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Project Maximus Part 3

Our E92 M3 transformation is running on all cylinders, so to speak. Parts are flooding in from all corners of the world and we're well into the installation procedure. In this installment of Project Maximus we'll take a quick break from the ESS Supercharger installation and focus on the Ohlins suspension upgrades. As the old saying goes, power is nothing without control.

It seems that Ohlins is the hot set-up at the moment when it comes to suspension upgrades. And for good reason, they supply some of the best quality, well thought out coil-over suspensions at reasonable cost on the market today. Long known for their superior motorcycle dampers, Ohlins is moving full speed into the automotive market with kits available for Audis, BMWs, Porsches, Subarus, Mitsubiushi, Nissan, plus many others.

We were first introduced to them at the Performance Racing Industry (PRI) show in Orlando several years back. The engineers impressed us with their knowledge of the performance characteristics of their products as much as the products themselves stood out thanks to top notch build quality. We were impressed enough to buy a kit and install it on our own EVO IX shop car. Our testing at the track served to confirm our first impressions. These kits are good.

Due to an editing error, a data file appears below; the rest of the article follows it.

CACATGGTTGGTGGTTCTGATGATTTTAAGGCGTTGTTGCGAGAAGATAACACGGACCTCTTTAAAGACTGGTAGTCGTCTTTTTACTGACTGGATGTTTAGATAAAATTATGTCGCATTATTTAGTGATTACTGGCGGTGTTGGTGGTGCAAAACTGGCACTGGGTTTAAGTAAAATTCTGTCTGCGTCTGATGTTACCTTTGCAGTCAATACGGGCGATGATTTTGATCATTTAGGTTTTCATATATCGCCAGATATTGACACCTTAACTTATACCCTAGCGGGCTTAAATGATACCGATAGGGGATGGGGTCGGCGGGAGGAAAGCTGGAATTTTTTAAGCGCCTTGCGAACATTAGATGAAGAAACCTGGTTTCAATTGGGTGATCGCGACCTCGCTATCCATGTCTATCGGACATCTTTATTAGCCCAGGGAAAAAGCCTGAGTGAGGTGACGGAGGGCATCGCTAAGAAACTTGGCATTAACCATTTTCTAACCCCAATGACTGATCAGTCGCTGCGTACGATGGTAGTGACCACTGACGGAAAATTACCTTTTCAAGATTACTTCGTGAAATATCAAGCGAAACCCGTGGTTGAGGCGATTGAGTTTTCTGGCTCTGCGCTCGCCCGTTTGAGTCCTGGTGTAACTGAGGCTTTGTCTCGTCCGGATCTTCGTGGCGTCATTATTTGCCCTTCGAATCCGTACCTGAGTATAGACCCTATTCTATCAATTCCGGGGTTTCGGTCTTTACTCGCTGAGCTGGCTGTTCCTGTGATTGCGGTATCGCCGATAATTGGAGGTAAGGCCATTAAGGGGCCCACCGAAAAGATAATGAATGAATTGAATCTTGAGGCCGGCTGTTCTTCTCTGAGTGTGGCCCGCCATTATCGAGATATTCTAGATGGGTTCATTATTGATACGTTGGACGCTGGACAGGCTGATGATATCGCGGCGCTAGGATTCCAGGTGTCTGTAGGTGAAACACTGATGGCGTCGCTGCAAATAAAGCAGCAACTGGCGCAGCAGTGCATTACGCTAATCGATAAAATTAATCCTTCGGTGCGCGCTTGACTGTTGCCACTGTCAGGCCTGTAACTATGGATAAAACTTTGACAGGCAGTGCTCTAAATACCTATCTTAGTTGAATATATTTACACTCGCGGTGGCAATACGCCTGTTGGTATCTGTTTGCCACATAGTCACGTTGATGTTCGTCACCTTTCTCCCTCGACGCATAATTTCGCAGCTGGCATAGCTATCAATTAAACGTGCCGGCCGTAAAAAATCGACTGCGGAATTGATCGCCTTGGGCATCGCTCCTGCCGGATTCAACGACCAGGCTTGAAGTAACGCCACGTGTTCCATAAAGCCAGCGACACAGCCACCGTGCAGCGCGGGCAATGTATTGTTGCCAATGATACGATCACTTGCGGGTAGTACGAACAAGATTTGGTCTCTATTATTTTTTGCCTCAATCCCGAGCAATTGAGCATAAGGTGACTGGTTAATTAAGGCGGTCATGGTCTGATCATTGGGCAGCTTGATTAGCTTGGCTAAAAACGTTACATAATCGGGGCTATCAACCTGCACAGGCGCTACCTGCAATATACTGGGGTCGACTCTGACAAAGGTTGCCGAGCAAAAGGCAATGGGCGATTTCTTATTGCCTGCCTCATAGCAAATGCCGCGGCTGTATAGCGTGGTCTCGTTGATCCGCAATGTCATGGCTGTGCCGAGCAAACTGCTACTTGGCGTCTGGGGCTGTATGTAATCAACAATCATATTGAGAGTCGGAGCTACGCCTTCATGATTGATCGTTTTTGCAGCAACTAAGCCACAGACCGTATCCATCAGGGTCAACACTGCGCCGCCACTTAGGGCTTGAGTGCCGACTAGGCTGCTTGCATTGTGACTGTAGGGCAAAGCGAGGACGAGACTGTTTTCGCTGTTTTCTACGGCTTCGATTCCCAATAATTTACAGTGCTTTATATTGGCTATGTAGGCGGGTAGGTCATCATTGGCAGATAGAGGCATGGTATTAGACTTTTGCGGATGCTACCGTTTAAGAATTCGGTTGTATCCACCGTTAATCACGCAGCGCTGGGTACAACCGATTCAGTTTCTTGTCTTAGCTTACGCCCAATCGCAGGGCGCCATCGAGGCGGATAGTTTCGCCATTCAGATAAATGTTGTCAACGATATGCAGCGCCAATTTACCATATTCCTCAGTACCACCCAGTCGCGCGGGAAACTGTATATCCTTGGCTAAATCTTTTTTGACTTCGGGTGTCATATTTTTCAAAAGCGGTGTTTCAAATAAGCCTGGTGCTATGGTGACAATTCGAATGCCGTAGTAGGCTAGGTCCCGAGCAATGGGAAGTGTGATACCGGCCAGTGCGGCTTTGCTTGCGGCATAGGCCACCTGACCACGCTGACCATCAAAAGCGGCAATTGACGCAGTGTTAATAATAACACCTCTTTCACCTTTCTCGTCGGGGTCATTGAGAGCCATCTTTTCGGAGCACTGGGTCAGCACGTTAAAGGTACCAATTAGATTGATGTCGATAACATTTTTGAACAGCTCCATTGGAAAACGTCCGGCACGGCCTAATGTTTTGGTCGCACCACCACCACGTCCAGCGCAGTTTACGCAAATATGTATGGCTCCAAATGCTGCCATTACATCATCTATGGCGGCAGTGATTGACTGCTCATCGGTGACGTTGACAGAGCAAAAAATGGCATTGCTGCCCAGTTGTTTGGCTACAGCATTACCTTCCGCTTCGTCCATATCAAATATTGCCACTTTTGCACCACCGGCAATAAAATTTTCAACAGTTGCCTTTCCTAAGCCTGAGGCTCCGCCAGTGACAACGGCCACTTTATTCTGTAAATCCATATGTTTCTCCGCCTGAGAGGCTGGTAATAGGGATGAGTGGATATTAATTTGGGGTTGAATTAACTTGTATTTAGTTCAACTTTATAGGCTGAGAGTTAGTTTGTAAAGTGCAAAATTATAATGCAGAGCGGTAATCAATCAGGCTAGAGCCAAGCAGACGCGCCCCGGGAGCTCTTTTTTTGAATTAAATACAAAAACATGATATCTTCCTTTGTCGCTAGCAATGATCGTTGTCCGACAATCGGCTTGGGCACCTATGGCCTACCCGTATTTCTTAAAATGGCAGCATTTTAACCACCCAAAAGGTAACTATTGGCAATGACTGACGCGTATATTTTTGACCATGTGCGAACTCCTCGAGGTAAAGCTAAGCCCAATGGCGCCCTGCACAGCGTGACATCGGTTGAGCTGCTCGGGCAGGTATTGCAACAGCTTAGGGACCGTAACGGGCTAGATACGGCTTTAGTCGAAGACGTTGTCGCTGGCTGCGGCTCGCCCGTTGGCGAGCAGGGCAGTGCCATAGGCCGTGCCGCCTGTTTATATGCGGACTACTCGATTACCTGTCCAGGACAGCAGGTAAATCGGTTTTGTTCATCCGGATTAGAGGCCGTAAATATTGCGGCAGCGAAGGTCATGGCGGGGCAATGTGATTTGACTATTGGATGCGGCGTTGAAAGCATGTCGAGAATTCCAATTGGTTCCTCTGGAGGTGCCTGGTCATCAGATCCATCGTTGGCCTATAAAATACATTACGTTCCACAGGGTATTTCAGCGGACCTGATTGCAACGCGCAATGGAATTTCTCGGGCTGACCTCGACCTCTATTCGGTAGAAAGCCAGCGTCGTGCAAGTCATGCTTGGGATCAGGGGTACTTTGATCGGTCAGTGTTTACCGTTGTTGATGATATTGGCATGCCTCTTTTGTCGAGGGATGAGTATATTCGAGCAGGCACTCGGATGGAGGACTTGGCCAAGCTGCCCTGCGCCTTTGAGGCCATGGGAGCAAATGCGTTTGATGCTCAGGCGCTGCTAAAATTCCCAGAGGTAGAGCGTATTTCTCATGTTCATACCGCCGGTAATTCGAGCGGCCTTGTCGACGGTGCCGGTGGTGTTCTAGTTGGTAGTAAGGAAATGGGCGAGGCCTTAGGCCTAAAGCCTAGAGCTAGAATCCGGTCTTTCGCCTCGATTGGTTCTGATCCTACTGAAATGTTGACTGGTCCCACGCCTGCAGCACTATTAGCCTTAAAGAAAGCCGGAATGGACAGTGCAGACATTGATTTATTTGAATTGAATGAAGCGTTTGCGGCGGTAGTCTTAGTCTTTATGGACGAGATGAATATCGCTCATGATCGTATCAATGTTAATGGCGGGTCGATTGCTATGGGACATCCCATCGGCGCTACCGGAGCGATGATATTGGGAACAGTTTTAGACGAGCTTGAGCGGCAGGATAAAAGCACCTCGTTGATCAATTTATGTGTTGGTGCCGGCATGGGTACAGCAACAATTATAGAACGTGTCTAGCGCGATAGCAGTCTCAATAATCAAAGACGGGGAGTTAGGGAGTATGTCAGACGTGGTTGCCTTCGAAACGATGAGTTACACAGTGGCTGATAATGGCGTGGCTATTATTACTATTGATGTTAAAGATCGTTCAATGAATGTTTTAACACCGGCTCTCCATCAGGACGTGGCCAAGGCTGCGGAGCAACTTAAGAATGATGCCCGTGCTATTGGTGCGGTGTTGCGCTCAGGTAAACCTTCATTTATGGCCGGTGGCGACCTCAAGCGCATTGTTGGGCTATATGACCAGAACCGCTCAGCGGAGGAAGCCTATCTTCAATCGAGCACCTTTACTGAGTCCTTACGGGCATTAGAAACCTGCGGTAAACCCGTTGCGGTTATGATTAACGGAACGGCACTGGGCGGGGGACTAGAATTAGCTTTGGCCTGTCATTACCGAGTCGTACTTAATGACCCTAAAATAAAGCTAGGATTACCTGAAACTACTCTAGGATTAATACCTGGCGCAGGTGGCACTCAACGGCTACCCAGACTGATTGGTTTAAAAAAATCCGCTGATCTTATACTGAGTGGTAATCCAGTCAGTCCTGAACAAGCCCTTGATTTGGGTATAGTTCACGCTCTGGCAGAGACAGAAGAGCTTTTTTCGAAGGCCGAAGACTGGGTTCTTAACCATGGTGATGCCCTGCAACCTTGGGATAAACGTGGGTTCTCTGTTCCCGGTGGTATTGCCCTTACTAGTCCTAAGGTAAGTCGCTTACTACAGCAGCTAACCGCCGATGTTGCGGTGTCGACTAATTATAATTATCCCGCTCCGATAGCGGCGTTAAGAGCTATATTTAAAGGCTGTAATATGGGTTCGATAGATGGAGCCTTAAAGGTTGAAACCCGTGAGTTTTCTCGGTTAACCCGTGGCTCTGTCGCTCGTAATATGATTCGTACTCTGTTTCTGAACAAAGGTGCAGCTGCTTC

The main difference between Ohlins and almost every other street/ track damper on the market is their dual flow valve technology.

In its simplest form, a damper is just a piston in a tube filled with fluid. Various ports allow fluid to move from one side of the piston to the other in a controlled rate, thereby slowing down the relative movement of whatever it is attached to. In the case of Ohlins dual flow valve technology, there are three main ports through which the hydraulic fluid can flow. The needle valve in the shaft (the bullet shaped part in the center of the bodies in the image below) is the part that is adjusted by rotating an external knob on the damper (top on most rear Road and Track dampers, bottom on front dampers). How big or small this gap is determines how much damping force the unit provides.